Dennis Avery

About Dennis Avery

Dennis T. Avery, a senior fellow for the Hudson Institute in Washington, D.C., is an environmental economist. He was formerly a senior analyst for the Department of State. He is co-author, with S. Fred Singer, of "Unstoppable Global Warming Every 1500 Years." Readers may write to him at PO Box 202 Churchville, VA 24421; email to [email protected]

Fearing EPA’s carbon tax

Churchville, VA—Farmers, along with the rest of us, could get hit with a triple jolt of regulatory shock if the Environment Protection Agency goes forward with its announced controls on carbon emissions. Consumers are already paying heavily for the federal mandate that puts a huge chunk of our corn crop, as ethanol, into our gas tanks instead of into our meat, milk, and eggs. While food costs soar, along with fuel costs, it is a waste of good corn as it contributes almost zero to our energy independence. Now, the EPA is moving to impose tough limits on carbon emissions from [...]

By |2011-03-09T00:00:00+00:00March 9th, 2011|CFACT Insights|Comments Off on Fearing EPA’s carbon tax

More biofuels, more greenhouse gases

CHURCHVILLE, VA—A new study from the University of Illinois estimates that the world has more than 702 million hectares of marginal land suitable for growing biofuels. The researchers assessed land around the world based on its soil quality, slope, and regional climate. They added degraded or low-quality cropland but ruled out any good cropland, pasture, or forests; they also assumed no irrigation. They came up with the surprising total 2.7 million sq. miles of marginal land that could be available for switchgrass or other biofuel crops.  But the Illinois team didn’t, apparently, factor in a 2010 Stanford University study that found [...]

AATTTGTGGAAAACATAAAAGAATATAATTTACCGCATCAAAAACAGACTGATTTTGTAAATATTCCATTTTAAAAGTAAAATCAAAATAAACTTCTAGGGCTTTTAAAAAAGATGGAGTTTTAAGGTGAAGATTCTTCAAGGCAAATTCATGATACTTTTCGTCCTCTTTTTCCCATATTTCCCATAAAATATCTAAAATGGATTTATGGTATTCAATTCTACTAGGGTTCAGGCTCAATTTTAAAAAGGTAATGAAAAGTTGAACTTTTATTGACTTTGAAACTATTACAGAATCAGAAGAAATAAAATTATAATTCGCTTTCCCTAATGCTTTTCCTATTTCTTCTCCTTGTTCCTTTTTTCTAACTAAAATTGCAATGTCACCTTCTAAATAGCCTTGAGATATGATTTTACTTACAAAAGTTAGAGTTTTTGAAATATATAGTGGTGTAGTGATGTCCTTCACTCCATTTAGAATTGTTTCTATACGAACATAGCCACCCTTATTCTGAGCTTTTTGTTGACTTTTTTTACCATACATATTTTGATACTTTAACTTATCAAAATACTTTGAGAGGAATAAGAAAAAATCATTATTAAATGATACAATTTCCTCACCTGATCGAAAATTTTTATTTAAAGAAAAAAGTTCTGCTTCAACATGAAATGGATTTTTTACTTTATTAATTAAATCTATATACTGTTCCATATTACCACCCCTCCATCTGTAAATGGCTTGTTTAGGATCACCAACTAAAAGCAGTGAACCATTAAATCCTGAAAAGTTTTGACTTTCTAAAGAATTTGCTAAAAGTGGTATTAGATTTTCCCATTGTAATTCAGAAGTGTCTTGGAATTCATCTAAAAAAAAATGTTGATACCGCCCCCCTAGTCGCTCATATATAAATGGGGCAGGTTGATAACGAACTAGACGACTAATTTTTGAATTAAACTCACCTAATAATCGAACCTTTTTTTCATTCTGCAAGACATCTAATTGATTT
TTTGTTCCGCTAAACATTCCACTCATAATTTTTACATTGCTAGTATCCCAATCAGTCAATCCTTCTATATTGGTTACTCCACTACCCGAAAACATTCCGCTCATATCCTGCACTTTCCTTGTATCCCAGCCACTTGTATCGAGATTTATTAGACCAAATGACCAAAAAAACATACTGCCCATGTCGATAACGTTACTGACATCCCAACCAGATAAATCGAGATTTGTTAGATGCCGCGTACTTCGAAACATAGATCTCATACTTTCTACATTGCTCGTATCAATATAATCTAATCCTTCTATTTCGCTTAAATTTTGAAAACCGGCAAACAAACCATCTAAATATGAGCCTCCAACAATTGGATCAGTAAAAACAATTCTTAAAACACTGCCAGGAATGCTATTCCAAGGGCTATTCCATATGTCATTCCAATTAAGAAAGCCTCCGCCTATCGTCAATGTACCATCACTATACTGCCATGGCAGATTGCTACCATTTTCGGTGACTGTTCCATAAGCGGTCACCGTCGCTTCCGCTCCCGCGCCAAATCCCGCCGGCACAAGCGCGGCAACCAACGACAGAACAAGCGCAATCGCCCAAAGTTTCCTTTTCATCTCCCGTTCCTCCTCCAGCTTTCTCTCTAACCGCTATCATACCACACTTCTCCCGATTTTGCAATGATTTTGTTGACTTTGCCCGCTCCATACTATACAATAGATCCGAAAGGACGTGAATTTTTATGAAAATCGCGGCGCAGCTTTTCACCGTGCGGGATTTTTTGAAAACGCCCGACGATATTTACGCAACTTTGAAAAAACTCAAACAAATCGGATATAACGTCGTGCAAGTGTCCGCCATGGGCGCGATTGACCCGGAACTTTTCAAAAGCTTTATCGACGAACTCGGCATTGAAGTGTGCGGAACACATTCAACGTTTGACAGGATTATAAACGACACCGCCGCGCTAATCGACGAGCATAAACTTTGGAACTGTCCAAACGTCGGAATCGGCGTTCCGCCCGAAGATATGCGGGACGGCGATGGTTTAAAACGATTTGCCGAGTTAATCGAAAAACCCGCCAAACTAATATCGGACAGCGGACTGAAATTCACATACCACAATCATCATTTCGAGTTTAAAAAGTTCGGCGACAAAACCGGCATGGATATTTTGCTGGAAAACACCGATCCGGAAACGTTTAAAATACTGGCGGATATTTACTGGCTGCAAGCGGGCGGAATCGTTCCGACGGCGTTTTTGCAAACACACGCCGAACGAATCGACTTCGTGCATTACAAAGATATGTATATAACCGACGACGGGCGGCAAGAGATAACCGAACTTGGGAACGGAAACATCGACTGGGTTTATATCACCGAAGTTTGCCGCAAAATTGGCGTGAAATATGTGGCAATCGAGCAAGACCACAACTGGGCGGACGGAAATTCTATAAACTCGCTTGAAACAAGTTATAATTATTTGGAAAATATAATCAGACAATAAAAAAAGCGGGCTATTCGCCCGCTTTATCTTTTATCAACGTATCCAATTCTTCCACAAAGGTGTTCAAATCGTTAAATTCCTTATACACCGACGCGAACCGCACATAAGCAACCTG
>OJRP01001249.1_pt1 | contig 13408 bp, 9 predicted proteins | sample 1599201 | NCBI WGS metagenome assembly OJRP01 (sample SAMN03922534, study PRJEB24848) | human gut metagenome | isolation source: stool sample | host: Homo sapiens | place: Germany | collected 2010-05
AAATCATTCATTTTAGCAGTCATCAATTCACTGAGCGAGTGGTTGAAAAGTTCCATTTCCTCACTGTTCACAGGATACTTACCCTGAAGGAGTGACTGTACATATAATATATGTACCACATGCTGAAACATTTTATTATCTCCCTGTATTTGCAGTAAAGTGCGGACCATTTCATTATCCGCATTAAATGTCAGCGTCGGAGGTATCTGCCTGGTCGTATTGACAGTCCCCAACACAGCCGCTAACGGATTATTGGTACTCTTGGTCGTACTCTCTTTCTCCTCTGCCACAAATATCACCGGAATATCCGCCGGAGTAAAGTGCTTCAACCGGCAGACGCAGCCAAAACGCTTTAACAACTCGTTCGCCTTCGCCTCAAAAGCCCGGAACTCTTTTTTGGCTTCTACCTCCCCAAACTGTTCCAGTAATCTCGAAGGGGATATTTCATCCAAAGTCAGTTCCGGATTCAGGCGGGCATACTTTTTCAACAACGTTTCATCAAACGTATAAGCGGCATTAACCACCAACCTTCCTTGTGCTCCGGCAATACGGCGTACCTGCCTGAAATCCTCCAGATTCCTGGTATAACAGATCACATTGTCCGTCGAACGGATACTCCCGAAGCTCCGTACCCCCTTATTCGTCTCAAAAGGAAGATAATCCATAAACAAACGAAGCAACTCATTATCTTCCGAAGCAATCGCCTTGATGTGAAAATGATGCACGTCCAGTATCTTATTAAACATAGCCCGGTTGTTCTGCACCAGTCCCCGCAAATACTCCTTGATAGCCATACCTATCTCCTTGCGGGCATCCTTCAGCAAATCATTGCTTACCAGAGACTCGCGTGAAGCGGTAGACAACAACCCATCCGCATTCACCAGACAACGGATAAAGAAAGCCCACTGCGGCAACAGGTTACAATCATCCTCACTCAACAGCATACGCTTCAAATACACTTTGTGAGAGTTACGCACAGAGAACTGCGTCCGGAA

By |2011-03-02T15:14:04+00:00March 2nd, 2011|CFACT Insights|Comments Off on More biofuels, more greenhouse gases

Krugman flunks food and history

CHURCHVLLE, VA—Paul Krugman is a big deal: Princeton professor, New York Times columnist and Nobel laureate (2008). Krugman wrote last week about the “food crisis, the second one to hit the world in the last three years.” His key statement: “what really stands out is the extent to which severe weather events have disrupted agricultural production. And these severe weather events are exactly the kind of thing we’d expect to see as rising concentrations of greenhouse gases change our climate—which means that the current food prices surge may be just beginning.” What warming? The puny 0.2 degrees C we’ve had since [...]

By |2011-02-16T00:00:00+00:00February 16th, 2011|CFACT Insights|Comments Off on Krugman flunks food and history

Have the Greens finally trapped biotech crops?

CHURCHVILLE, VA—When our new knowledge of DNA permitted genetically modified crops, the environmental movement “flipped out.” Here was a new technology that promised to raise crop yields, protect our food supply from pests, and create a second Green Revolution for “over-populated” places such as Africa and India. The activists believed viscerally that more food would mean more people—and they were apparently terrified that more little brown and yellow people would “use up” such resources as copper and antelope. The Green Movement and others, who firmly believed in the power of “The Population Bomb” to destroy society, wanted to believe that population [...]